The Dashaveyor was an automated guideway transit (AGT) system developed during the 1960s and '70s.
Originally developed by the Dashaveyor Company for moving cargo, the system used motorized pallets that could be routed on the fly to any destination in an extended network. The pallets could run at high speeds between stations, climb steep grades at slower speeds, and even climb vertically. They were designed to replace several manned vehicles with a single automated one, controlled from a central operating station. One such system was installed and operated at the White Pine mine from 1968 to 1972, but was considered a failure.
Bendix Corporation purchased the rights to the basic Dashaveyor system in order to use it as the basis for an AGT system during the heyday of urban transport research in the late 1960s. Often referred to as the Bendix-Dashaveyor in this form, the system used the basic design of the cargo system, but with a larger passenger body running on rubber wheels. Only one such system was installed, the 5 km long Toronto Zoo Domain Ride which operated from 1976 until a lack of proper maintenance led to an accident that forced its closure in 1994.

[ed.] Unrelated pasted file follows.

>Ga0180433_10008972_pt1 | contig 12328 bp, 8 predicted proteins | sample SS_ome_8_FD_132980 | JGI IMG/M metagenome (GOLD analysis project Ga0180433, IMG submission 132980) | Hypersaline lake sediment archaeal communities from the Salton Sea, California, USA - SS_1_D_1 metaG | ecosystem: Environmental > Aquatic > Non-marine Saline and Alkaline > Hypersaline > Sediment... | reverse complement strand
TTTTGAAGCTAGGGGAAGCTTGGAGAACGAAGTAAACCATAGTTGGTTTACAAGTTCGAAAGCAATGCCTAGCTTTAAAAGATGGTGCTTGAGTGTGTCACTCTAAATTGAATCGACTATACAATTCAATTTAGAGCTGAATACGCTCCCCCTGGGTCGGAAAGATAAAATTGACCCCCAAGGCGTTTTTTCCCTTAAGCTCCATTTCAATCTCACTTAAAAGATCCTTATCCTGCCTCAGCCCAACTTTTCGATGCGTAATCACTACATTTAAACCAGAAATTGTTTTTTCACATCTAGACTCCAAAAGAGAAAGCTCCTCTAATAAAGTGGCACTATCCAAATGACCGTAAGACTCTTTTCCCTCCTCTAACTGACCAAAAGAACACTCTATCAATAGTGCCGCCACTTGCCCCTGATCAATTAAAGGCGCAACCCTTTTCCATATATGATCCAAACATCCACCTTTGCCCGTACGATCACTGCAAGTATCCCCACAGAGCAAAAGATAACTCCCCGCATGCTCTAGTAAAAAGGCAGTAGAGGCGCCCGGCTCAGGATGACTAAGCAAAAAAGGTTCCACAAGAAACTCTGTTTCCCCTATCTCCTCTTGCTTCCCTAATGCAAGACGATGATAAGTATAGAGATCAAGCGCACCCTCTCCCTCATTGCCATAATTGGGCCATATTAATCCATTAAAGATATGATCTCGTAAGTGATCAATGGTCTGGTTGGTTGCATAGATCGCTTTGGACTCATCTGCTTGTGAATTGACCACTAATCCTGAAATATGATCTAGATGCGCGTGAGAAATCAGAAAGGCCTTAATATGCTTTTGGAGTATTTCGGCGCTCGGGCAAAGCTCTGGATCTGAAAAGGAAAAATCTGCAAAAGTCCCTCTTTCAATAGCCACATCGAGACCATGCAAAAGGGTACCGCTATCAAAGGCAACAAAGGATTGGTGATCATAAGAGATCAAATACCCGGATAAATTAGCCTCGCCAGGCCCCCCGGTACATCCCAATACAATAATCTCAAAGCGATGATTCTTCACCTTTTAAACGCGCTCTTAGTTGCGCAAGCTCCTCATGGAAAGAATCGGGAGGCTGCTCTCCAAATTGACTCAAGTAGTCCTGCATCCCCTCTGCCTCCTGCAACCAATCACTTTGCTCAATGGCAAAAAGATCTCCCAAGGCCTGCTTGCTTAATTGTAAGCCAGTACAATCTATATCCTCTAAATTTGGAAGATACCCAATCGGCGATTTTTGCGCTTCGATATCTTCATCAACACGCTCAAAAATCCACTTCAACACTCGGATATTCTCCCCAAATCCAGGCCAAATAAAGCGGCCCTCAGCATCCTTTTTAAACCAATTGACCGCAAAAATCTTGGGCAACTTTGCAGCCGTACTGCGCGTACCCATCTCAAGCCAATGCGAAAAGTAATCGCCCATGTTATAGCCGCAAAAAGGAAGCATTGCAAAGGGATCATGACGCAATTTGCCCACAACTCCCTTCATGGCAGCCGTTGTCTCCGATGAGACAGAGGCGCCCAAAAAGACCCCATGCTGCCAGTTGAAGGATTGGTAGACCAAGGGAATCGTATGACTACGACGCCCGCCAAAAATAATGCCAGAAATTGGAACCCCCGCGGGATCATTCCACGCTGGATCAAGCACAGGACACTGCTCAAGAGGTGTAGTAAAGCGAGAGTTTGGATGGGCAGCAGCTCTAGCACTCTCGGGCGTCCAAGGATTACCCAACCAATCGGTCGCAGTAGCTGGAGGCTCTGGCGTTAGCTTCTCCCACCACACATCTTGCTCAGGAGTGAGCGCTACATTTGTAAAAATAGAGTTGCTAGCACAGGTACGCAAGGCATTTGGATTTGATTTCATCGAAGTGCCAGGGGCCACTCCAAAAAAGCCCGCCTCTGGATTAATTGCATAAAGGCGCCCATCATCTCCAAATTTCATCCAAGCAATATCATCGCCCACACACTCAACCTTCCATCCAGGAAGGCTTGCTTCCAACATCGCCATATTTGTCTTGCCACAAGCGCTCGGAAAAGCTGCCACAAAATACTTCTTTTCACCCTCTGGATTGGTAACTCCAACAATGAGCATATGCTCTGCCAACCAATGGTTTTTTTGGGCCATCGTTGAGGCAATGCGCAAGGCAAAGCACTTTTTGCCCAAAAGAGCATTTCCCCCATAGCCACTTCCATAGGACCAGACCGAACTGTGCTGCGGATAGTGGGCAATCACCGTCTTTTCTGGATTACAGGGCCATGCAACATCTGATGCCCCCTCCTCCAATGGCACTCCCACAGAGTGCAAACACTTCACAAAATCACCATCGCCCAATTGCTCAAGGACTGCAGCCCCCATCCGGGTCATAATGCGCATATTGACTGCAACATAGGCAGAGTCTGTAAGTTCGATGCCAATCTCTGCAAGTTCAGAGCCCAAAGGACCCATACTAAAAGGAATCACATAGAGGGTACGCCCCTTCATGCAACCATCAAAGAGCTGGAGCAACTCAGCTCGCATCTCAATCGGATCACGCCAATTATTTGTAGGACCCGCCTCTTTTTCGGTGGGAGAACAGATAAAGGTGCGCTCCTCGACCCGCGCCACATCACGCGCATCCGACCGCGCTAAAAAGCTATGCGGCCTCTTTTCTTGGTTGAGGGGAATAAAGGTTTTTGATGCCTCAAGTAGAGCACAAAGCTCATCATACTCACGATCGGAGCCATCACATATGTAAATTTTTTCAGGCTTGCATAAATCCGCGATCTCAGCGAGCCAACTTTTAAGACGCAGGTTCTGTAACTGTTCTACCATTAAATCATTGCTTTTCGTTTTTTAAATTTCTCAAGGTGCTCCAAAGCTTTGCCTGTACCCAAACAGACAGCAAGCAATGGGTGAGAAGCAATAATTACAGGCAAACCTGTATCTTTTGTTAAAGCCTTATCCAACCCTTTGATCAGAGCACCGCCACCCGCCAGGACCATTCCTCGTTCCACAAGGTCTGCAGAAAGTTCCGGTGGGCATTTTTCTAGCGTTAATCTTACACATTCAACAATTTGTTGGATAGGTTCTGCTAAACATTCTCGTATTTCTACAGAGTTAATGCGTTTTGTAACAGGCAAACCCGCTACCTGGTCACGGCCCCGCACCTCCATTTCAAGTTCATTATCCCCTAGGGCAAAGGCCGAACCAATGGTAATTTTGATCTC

The Dashaveyor concept started with Stanley Dashew, a prolific inventor who is best known for building the embossing machines used to produce the BankAmericard, the first plastic bank credit card system, which later evolved into Visa.
Dashew moved into the area of offshore oil loading in the 1960s, and was instrumental in the creation of the single-point mooring systems used in modern terminals, as well as the omnidirectional thrusters used to maneuver the ships up to the moors. As a part of these developments, Dashew became interested in using similar offshore mooring to handle bulk freight as well, especially container shipping which was rapidly dominating the industry. After consulting with experts in the automated warehousing field for several months, he incorporated the Dashveyor Company in 1963 in California to develop these ideas.